Robert Wuhl

From Wikipedia, the free encyclopedia
Jump to: navigation, search
Robert Wuhl
Robert Wuhl.jpg
Wuhl at the Freddie Awards, 2012
Born (1951-10-09) 9 October 1951 (age 63)
Union, New Jersey, US
Nationality American
Education Union High School
Alma mater University of Houston
Occupation Actor, comedian, writer
Years active 1980–present
Spouse(s) Barbara Koldys Capelli
(1983–present)

Robert Wuhl (born 9 October 1951) is an American actor, comedian and writer.[1] He is perhaps best known as the creator and star of the television comedy series Arliss (1996–2002).[2][3]

Early life[edit]

Wuhl was born in Union, New Jersey,[4] to a Jewish family. His father worked as a produce distributor.[5] After attending Union High School, Wuhl headed to the University of Houston,[2] where he was active in the drama department and the Epsilon-Omicron Chapter of Tau Kappa Epsilon Fraternity. Wuhl was awarded a Distinguished Alumni Award from his alma mater in April 2012.

Career[edit]

After several years of comedy, Wuhl had roles in movies including Tim Burton's 1989 Batman (as reporter Alexander Knox) with Michael Keaton,[2][4] Bull Durham with Kevin Costner,[3][2] Cobb with Tommy Lee Jones,[6][7] Mistress with Robert De Niro and Good Morning, Vietnam with Robin Williams.[8] His first role in movies was a starring role in the 1980 comedy The Hollywood Knights along with other fledgling actors Tony Danza, Michelle Pfeiffer and Fran Drescher. He wrote two of the six episodes for the TV series Police Squad! in 1982, and did an audio commentary for its release on DVD in 2006. He also had small roles in the 1983 film Flashdance, and the 1989 film Blaze.[4]

Wuhl was in the beginning of the music video to Madonna's 1985 hit "Material Girl".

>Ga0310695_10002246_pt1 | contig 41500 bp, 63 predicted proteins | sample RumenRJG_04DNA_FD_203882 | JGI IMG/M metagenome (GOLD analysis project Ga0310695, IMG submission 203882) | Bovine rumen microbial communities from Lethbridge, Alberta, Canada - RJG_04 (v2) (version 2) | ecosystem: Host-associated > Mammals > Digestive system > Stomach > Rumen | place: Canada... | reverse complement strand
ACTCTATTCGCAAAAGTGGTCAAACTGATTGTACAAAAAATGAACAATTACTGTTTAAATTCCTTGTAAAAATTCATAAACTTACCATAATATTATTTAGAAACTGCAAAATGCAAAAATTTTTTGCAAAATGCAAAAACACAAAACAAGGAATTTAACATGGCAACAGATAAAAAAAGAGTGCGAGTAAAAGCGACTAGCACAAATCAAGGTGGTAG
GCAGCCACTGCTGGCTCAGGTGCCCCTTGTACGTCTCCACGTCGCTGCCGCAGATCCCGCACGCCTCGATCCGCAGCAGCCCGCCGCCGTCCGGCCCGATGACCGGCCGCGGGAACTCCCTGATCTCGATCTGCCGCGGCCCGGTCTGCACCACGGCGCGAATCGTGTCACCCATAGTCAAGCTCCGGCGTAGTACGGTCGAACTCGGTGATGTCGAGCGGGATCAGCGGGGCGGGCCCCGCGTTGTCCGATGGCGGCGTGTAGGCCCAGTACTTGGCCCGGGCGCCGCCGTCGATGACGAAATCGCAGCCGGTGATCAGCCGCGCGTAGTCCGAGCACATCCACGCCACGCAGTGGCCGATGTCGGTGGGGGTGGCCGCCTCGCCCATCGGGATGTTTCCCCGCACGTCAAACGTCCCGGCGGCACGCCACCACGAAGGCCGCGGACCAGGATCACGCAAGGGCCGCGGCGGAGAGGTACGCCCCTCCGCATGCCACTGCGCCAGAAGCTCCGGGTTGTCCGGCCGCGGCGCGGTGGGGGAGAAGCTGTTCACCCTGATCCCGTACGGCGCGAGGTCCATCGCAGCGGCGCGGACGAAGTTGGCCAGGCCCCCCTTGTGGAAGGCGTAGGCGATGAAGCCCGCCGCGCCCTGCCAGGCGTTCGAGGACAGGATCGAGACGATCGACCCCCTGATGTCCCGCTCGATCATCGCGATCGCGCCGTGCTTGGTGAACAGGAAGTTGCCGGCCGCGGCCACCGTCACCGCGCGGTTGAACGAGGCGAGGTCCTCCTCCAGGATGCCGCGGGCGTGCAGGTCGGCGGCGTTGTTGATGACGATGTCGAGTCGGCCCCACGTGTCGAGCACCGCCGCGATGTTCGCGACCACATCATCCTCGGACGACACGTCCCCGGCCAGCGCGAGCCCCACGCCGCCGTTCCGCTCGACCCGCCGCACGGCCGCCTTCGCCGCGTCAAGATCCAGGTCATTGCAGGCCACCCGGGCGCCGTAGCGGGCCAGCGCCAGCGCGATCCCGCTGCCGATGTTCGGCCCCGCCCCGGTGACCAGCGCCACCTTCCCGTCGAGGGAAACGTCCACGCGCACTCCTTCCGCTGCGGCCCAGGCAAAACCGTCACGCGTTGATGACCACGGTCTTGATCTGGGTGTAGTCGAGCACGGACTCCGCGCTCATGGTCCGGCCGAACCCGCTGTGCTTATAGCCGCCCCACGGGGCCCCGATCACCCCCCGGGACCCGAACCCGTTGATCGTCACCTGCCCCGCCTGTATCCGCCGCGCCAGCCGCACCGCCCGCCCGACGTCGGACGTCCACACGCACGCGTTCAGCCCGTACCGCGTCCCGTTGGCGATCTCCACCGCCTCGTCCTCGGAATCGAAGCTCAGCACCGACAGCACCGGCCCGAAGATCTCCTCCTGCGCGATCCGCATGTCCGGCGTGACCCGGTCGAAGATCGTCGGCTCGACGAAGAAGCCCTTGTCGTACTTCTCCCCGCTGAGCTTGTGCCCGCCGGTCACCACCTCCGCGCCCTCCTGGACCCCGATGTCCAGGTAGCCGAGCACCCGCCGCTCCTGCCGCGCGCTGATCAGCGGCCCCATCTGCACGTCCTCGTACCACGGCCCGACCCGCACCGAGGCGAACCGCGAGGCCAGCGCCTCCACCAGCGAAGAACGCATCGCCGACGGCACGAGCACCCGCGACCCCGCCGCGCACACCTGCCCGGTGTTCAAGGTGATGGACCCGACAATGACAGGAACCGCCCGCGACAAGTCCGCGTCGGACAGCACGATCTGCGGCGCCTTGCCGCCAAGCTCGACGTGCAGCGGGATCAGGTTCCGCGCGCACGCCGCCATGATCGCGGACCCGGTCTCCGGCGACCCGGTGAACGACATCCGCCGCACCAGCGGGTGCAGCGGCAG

In 1992, he appeared in The Bodyguard as host of the Oscars. In reality he won two Emmy Awards for co-writing the Academy Awards in 1990 & 1991 with Billy Crystal.

From 1996 to 2002 he wrote and starred in the HBO series Arli$$ as the title character, an agent for high-profile athletes.[9] From 2000 to 2001, he was a frequent panelist on the ESPN game show 2 Minute Drill, often quizzing the contestants on sports-related movies. Wuhl was a player in the Game Show Network's Poker Royale series, a competition between pros and comedians. In 2006, he starred on HBO in a one-man-show, Assume the Position with Mr. Wuhl,[2] where he taught a history class to show how history is created and propagated in a similar fashion to pop culture. A second chapter entitled Assume the Position 201 with Mr. Wuhl aired on HBO in July 2007. Wuhl is currently developing a stage adaptation of "Assume the Position" at Ars Nova in New York City.

He also hosted a sports, sports business and entertainment daily talk radio show,[10] for Westwood One (now Dial Global) from January through December 2011. Wuhl occasionally fills in for Boomer Esaison on the Boomer & Carton show.

He plays a judge on the TNT series Franklin & Bash.

He played Herb Tucker in a revival of the comedy-drama play I Ought to Be in Pictures.[1]

In 2015, Wuhl portrayed himself on American Dad!, in the episode "Manhattan Magical Murder Mystery Tour".

References[edit]

  1. ^ a b Brandes, Philip (24 October 2012). "Review: 'I Ought to Be in Pictures' steeped in sentimentality". Los Angeles Times. Retrieved 24 March 2015. 
  2. ^ a b c d e Sandomir, Richard (1 April 2006). "Robert Wuhl Is a Teacher on HBO's 'Assume the Position With Mr. Wuhl'". The New York Times. Retrieved 24 March 2015. 
  3. ^ a b "Wuhl: Anything goes". Go.com. Disney Interactive. 22 April 1999. Retrieved 24 March 2015. 
  4. ^ a b c Lloyd, Jack (11 August 1989). "Rising Star Robert Wuhl Is Having Fun". Philly.com. Retrieved 24 March 2015. 
  5. ^ "Robert Wuhl Biography (1951–)". 
  6. ^ Turan, Kenneth (2 December 1994). "MOVIE REVIEWS : 'Cobb': What Becomes a Legend Least? : Shelton's Latest Film Shows Bad and Ugly of Baseball Star". Los Angeles Times. Retrieved 24 March 2015. 
  7. ^ Barra, Allen (9 October 2001). "Clemens: The Greatest of All Time". The Village Voice. Retrieved 24 March 2015. 
  8. ^ Hinson, Hal (15 January 1988). "'Good Morning, Vietnam'". The Washington Post. Retrieved 24 March 2015. 
  9. ^ Nocera, Joe (12 March 2012). "The Case for Agents". The New York Times. Retrieved 24 March 2015. 
  10. ^ Smith, Christopher (20 May 2011). "'Juan and John' opening crowd includes John Roseboro's widow". Los Angeles Times. Retrieved 24 March 2015. 

External links[edit]